Ever wondered what a year on Earth looks like from outer space? Well, thanks to the National Aeronautics and Space Administration (NASA), you don't have to wonder anymore.
EPIC's photo of Earth at 10:39 on July 16 as the DSCOVR satellite was over Sudan.Photo credit: DSCOVR:EPIC
NASA's Earth Polychromatic Imaging Camera (EPIC) onboard the Deep Space Climate Observatory (DSCOVR) snaps about one set of images—each image capturing a different set of wavelengths—of the sunlit side of Earth every two hours. More than 3,000 images shows what a year on our planet looks like. Every image captured by EPIC can be viewed on the camera's Twitter page.
EPIC views the sunrise and sunset at least 13 times a day from its place approximately 1 million miles away.
The images captured by the camera aren't just for fun. The images help scientists study changes in Earth's ozone, vegetation and clouds, Jay Herman, EPIC lead scientist, said.
"The hourly images of the entire sunlit side of Earth, provided by EPIC, will be used to study the daily variations of features over the entire globe, helping us to better understand—and protect—our home planet," Herman said.
DSCOVR was launched in February 2015 and sent back its first image of Earth in July 2015. EPIC has also captured phenomenons such as the moon "photobombing" Earth during its time in outer space. The satellite mission is a partnership between the National Oceanic and Atmospheric Association (NOAA), NASA and the U.S. Air Force.
Watch the time lapse created by EPIC's photos below:
A National Aeronautics and Space Administration (NASA) satellite captured the moon moving past the sunlit side of the Earth for the second time in a year.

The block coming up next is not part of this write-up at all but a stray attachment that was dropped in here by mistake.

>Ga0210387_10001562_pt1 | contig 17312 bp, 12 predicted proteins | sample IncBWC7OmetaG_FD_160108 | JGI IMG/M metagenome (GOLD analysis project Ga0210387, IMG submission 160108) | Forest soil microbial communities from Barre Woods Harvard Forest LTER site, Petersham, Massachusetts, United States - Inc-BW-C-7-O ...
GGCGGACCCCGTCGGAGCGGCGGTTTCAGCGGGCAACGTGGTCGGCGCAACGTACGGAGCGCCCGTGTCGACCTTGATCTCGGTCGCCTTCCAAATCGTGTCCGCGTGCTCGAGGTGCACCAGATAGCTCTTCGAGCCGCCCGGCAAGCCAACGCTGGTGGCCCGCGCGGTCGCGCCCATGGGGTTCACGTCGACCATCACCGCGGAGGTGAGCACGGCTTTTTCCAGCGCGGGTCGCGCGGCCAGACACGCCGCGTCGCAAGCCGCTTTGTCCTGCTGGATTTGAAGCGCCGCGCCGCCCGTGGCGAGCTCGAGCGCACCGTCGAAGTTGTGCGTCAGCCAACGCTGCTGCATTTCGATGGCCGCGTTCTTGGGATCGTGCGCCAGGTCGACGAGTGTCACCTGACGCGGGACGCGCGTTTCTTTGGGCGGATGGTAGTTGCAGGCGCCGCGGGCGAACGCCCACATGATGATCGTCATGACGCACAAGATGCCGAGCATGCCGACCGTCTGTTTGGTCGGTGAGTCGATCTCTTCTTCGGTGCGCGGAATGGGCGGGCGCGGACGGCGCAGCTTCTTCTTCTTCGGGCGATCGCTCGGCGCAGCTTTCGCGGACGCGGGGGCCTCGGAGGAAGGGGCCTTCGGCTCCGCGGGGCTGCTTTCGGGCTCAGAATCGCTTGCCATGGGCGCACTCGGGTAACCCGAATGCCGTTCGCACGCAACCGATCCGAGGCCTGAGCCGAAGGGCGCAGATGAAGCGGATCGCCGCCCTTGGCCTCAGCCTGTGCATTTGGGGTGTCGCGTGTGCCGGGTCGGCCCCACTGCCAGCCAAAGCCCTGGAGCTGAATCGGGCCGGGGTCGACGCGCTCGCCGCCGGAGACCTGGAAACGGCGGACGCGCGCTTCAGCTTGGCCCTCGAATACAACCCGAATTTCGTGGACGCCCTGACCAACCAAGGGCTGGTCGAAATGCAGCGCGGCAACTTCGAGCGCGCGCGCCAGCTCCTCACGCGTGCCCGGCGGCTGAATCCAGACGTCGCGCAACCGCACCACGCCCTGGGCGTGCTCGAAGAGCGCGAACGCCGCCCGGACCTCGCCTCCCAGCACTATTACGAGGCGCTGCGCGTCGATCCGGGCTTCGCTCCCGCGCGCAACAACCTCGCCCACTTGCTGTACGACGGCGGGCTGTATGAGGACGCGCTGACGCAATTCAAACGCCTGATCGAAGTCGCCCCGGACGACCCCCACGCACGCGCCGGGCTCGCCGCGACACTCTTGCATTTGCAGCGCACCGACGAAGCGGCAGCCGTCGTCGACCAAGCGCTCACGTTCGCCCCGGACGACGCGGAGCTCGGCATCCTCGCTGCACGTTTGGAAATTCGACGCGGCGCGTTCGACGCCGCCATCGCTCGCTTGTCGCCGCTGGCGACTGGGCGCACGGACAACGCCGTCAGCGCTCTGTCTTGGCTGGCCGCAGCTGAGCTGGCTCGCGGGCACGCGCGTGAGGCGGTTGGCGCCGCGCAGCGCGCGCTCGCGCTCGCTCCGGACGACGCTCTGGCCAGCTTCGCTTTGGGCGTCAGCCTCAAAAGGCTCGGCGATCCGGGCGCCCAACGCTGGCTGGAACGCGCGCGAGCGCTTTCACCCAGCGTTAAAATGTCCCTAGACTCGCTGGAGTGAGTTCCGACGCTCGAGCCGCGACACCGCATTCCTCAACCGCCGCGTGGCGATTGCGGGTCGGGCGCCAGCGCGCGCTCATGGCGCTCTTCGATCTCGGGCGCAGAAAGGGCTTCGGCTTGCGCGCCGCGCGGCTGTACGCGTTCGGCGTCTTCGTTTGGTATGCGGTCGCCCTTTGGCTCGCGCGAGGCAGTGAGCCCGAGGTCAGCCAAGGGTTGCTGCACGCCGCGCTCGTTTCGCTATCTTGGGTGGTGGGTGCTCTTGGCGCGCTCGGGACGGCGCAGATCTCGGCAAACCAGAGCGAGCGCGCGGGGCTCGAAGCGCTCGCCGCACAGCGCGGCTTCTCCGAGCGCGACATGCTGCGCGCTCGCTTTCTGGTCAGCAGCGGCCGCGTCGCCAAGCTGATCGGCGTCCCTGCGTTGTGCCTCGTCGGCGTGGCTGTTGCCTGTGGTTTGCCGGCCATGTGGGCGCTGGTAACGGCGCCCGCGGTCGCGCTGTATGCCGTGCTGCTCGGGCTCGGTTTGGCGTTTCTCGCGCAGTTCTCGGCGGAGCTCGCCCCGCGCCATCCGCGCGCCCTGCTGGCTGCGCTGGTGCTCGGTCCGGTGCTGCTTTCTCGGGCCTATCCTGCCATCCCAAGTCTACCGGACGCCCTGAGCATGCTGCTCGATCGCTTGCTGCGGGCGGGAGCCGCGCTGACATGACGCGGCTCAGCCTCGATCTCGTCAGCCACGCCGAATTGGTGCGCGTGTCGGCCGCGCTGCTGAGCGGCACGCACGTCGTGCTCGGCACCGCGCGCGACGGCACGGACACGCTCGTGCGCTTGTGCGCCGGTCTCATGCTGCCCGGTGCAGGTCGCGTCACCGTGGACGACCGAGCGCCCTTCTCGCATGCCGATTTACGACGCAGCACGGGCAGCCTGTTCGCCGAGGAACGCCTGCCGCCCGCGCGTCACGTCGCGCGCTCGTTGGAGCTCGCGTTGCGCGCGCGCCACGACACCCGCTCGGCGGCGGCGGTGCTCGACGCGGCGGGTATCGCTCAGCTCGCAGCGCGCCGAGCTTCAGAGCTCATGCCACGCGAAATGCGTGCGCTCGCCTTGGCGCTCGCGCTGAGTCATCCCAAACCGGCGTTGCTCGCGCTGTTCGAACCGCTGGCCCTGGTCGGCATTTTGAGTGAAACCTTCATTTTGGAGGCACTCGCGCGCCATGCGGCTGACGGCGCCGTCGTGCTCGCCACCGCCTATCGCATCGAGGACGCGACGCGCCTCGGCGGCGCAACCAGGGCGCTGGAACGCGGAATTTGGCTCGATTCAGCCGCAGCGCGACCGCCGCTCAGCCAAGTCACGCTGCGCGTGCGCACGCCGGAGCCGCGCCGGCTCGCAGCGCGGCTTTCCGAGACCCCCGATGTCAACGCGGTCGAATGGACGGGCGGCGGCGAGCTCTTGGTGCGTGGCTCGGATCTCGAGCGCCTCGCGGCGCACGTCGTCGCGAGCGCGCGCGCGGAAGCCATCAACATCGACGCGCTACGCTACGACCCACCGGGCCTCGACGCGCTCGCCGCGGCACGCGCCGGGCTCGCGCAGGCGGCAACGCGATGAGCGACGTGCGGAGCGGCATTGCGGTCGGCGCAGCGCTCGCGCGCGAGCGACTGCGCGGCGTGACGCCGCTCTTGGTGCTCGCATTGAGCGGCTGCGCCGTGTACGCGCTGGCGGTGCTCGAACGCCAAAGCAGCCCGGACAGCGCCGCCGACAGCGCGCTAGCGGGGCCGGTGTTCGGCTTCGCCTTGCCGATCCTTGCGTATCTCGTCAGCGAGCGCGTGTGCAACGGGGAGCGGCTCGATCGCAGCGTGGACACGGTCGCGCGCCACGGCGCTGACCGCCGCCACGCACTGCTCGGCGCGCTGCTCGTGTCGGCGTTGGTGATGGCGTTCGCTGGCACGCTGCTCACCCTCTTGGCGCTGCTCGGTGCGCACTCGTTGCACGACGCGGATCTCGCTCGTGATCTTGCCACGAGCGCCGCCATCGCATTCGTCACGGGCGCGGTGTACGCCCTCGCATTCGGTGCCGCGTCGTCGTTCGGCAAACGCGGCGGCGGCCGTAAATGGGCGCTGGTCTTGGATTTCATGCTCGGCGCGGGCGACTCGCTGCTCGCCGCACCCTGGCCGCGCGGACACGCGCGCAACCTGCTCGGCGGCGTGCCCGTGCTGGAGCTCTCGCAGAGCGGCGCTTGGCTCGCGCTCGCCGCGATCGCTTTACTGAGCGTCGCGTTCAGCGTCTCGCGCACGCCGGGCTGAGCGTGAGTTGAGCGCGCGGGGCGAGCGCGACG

Photo credit: NASA
The Deep Space Climate Observatory (DSCOVR) satellite captured the images while orbiting 1 million miles away from Earth. Sitting between the sun and Earth, DSCOVR's primary mission is to monitor solar wind for the National Oceanic and Atmospheric Administration (NOAA), as EurekAlert noted.
"For the second time in the life of DSCOVR, the moon moved between the spacecraft and Earth," Adam Szabo, DSCOVR project scientist at NASA's Goddard Space Flight Center in Greenbelt, Maryland, said. "The project recorded this event on July 5 with the same cadence and spatial resolution as the first 'lunar photobomb' of last year."
A camera onboard the satellite, Earth Polychromatic Imaging Camera (EPIC), is always focused on the sunlit side of Earth to provide observations of ozone, vegetation, cloud height and aerosols in Earth's atmosphere, EurekAlert reported. But for this moment, the camera focused on the moon.
Far side of the moon captured by @NASA EPIC camera aboard @NOAA's DSCOVR satellite on 7/5/16 https://t.co/kDuw1lfL4q https://t.co/AjHoqRdqZf— NOAA Satellites (@NOAA Satellites)1468333524.0
The images seen in the gif above were taken between 11:50 p.m. on July 4 and 3:18 a.m. on July 5. The moon is moving over the Indian and Pacific oceans.
EPIC recorded the first occurrence of the moon "photobomb" between 3:50 and 8:45 p.m. on July 16, 2015.
DSCOVR has also captured eclipses on camera, according to the satellite's website.
The satellite mission is a partnership between NOAA, NASA and the U.S. Air Force.